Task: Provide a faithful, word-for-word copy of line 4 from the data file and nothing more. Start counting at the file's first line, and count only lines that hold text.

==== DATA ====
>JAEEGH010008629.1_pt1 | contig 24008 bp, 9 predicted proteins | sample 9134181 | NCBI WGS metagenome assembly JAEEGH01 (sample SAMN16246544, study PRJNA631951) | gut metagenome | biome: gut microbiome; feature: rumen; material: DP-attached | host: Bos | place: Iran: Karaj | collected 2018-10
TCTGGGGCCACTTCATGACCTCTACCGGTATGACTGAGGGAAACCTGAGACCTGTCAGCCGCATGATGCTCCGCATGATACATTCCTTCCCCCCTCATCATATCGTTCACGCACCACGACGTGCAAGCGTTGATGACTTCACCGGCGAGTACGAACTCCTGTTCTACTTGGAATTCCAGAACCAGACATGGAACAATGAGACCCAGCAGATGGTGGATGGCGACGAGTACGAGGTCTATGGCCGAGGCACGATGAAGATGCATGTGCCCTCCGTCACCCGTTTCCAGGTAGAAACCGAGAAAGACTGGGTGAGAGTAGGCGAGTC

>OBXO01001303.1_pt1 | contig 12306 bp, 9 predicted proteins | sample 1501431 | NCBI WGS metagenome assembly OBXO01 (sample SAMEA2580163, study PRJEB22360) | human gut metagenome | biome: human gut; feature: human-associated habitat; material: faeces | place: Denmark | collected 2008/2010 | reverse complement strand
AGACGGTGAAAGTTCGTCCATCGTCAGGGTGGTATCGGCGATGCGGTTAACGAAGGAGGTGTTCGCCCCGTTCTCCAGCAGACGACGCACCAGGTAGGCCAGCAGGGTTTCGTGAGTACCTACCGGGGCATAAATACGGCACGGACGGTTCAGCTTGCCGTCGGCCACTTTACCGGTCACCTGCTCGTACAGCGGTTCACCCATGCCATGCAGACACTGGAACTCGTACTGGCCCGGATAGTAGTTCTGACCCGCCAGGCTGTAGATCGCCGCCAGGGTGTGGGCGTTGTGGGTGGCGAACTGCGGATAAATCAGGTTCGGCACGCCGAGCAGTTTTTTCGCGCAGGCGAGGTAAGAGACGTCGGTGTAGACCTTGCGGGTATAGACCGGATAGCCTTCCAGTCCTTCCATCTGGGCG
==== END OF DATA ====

AGACGGTGAAAGTTCGTCCATCGTCAGGGTGGTATCGGCGATGCGGTTAACGAAGGAGGTGTTCGCCCCGTTCTCCAGCAGACGACGCACCAGGTAGGCCAGCAGGGTTTCGTGAGTACCTACCGGGGCATAAATACGGCACGGACGGTTCAGCTTGCCGTCGGCCACTTTACCGGTCACCTGCTCGTACAGCGGTTCACCCATGCCATGCAGACACTGGAACTCGTACTGGCCCGGATAGTAGTTCTGACCCGCCAGGCTGTAGATCGCCGCCAGGGTGTGGGCGTTGTGGGTGGCGAACTGCGGATAAATCAGGTTCGGCACGCCGAGCAGTTTTTTCGCGCAGGCGAGGTAAGAGACGTCGGTGTAGACCTTGCGGGTATAGACCGGATAGCCTTCCAGTCCTTCCATCTGGGCG